First, there's a rare apology from the frequently spot-on satirical publication The Onion for a "crude and offensive" Twitter crack made (and quickly removed) about nine-year-old "Beasts of the Southern Wild" actress Quvenzhané Wallis: "Everyone else seems afraid to say it, but that Quvenzhane Wallis is kind of a [c-word], right?"
It went out to nearly 4.7 million followers and was retweeted countless times. The company posted a link to its mea culpa on Twitter as well. Here is it in its entirety.
No stranger to controversy, last year the publication was lambasted for using the attacks of September 11, 2001 as a basis for joking about a jet bearing the Sears logo crashing into the Willis Tower.
But some Onion staffers strongly disagreed with their former employer's decision to nix the Tweet, arguing that it set a dangerous precedent.
"It shows they don't have faith in the writers, or in their public," former editor Joe Garden told Buzzfeed.com. "It looks worse that they took [the tweet] down. My reaction was, 'It wasn't a great joke, but big deal. I saw where they were going, and the commentary was about the media construct and the Oscar hype in general. But the tweet was shocking for the sake of shocking, but I think that [taking it down] was not the way to handle it."
Garden and other one-time Onion staffers posted a mock apology on the Facebook page for their Adult Swim project "Thing X."
On the other hand, the Onion's erstwhile director of digital, Baratunde R. Thurston, offered these thoughts on his Facebook page:
"[The joke] wasn't necessary and was loaded with horrible language. In the context of what I've read about Seth McFarlane's jokes, I feel especially bad for Wallis and her family who won't 'get' or care what the comedic idea was and only know that some comedy news organization called their little girl a disgusting, sexist name. It just comes across as mean. Intention does matter, and based on my time [at the Onion], I'm sure the intent was not, 'Hey let's call this little girl a c---. Ha. Ha.' However, RECEPTION and context matter as well, and this utterly failed in that regard.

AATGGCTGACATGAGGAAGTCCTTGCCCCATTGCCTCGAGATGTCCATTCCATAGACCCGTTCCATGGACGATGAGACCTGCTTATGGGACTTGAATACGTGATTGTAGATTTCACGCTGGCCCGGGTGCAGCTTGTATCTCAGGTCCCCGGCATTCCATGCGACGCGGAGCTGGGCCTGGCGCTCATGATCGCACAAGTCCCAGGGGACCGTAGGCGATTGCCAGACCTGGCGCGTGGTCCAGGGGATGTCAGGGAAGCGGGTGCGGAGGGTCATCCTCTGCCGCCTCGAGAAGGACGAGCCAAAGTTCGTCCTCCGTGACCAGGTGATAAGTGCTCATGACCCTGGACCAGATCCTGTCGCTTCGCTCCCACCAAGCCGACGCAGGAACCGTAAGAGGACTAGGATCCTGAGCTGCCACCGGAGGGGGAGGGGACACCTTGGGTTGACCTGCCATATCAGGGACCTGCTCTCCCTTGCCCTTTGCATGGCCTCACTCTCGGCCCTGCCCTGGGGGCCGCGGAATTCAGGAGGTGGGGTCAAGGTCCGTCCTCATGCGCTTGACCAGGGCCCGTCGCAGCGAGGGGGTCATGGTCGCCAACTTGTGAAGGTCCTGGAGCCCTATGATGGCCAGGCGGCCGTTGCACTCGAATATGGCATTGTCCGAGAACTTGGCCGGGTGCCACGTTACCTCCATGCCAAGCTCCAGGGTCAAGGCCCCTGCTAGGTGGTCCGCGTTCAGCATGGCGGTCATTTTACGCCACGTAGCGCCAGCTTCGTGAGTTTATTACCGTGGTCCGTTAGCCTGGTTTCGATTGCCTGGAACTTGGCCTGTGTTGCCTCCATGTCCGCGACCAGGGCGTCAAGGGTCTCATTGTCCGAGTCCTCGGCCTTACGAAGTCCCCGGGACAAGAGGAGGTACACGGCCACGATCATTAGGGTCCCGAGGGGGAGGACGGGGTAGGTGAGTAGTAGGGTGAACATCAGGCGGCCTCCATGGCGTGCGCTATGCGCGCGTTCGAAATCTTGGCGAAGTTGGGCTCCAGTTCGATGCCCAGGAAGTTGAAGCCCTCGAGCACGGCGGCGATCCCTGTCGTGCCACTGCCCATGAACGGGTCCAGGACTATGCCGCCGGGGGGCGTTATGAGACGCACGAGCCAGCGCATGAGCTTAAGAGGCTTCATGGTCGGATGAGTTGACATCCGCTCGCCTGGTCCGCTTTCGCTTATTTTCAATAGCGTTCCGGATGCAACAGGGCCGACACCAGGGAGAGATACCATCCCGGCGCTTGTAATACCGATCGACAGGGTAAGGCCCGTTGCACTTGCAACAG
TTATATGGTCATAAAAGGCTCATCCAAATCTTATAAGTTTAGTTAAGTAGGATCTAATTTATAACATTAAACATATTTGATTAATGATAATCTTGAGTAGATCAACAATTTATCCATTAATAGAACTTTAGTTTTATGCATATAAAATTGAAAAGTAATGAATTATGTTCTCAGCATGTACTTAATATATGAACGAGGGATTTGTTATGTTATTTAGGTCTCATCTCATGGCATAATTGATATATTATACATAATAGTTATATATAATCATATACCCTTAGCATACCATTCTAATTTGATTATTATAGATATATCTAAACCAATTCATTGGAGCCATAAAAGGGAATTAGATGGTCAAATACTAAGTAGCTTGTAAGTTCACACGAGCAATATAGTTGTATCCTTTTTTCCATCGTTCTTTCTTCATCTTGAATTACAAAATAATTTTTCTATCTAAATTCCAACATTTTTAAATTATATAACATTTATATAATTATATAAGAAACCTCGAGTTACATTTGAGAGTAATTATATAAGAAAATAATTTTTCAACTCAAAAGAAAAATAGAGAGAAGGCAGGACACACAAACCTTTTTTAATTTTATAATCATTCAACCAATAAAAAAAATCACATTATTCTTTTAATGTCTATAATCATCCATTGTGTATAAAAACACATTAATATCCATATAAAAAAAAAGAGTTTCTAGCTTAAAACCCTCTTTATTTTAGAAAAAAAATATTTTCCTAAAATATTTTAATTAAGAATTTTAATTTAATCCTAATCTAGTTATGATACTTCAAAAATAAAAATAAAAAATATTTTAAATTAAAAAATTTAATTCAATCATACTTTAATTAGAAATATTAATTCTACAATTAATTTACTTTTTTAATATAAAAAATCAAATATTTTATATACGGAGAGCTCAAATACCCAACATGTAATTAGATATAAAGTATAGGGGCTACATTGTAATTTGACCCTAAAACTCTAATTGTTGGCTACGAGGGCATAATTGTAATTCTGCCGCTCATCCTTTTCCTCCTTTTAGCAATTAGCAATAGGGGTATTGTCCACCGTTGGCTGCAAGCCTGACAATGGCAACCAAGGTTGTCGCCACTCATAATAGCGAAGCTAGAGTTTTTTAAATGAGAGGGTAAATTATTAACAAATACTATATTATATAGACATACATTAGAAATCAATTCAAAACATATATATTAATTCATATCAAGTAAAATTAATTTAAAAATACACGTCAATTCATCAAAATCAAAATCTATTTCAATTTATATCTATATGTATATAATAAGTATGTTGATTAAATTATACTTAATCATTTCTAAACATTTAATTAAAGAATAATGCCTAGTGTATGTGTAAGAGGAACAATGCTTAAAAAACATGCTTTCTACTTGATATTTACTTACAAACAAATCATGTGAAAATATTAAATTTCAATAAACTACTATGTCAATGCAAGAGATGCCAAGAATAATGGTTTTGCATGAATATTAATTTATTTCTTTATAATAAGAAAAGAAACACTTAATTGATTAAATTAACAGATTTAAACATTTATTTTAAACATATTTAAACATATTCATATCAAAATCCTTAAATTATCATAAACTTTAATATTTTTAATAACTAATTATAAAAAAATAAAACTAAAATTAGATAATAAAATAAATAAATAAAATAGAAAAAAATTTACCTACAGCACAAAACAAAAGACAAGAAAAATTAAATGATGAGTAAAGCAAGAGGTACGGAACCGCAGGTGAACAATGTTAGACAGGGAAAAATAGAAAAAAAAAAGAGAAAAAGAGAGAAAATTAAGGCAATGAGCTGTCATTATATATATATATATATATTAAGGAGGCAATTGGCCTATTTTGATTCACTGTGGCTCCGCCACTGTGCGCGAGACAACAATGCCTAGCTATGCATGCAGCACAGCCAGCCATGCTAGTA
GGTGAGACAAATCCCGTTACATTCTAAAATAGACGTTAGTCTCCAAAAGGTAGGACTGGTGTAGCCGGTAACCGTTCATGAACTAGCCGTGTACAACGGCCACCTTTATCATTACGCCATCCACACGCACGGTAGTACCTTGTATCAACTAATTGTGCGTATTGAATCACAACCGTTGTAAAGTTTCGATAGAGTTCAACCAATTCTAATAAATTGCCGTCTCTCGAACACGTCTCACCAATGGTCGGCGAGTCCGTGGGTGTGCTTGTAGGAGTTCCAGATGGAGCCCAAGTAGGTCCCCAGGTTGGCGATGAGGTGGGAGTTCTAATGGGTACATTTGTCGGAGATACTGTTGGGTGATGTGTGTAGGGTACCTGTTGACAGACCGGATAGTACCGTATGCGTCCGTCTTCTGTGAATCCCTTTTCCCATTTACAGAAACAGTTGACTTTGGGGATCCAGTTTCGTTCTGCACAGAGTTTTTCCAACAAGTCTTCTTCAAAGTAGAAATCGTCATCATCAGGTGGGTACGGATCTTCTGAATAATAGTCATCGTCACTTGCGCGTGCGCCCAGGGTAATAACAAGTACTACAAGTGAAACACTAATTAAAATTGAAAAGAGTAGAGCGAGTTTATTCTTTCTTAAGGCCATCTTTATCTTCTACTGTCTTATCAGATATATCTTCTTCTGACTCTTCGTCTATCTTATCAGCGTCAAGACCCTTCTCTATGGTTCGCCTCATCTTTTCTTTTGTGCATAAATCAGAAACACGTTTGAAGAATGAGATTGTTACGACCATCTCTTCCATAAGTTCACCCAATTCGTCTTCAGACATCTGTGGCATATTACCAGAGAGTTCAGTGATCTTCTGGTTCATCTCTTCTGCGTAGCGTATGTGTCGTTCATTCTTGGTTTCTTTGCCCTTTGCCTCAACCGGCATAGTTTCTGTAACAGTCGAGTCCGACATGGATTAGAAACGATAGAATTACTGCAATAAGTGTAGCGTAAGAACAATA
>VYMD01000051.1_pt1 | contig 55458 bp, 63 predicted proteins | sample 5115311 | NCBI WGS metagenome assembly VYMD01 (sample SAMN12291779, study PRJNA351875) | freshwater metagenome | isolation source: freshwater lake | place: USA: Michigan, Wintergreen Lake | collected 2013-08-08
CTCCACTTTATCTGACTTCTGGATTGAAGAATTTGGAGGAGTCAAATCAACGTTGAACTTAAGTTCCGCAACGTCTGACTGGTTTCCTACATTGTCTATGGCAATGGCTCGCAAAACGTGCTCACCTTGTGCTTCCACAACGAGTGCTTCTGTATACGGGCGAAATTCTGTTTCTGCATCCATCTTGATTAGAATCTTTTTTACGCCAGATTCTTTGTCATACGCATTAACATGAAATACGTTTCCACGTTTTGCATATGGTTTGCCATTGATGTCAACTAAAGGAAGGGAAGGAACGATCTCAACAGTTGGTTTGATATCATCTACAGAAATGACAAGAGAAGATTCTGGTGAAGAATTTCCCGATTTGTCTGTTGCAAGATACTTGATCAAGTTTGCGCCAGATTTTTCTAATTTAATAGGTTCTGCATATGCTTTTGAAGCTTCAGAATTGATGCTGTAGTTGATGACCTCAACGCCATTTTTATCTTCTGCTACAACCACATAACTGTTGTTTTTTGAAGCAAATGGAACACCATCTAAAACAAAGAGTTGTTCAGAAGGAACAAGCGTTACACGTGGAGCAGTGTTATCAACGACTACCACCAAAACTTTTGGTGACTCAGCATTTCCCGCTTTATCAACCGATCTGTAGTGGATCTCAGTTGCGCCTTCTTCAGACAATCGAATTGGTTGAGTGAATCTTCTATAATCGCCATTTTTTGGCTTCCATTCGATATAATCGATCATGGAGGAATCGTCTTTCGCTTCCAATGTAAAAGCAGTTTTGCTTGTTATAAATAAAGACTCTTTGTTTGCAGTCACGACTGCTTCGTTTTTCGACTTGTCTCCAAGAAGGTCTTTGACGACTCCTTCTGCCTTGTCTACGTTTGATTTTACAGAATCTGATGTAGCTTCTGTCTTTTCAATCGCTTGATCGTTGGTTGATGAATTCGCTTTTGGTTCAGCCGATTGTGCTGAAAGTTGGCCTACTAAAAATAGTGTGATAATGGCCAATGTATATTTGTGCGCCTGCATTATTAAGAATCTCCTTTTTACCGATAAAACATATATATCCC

I'm glad The Onion removed the tweet (which BTW for that outlet is a massive massive decision)."
The Onion couldn't be reached for comment about its latest fumble, but a voicemail message offered this bit of advice:
"For content concerns, please refer to the First Amendment of the United States Constitution. For content corrections, please note that we do not make mistakes. And if you feel like ranting, you can send an email to firstname.lastname@example.org."
On behalf of The Onion, I offer my personal apology to Quvenzhané Wallis and the Academy of Motion Picture Arts and Sciences for the tweet that was circulated last night during the Oscars. It was crude and offensive--not to mention inconsistent with The Onion's commitment to parody and satire, however biting.
No person should be subjected to such a senseless, humorless comment masquerading as satire.
The tweet was taken down within an hour of publication. We have instituted new and tighter Twitter procedures to ensure that this kind of mistake does not occur again.
In addition, we are taking immediate steps to discipline those individuals responsible.
Miss Wallis, you are young and talented and deserve better. All of us at The Onion are deeply sorry.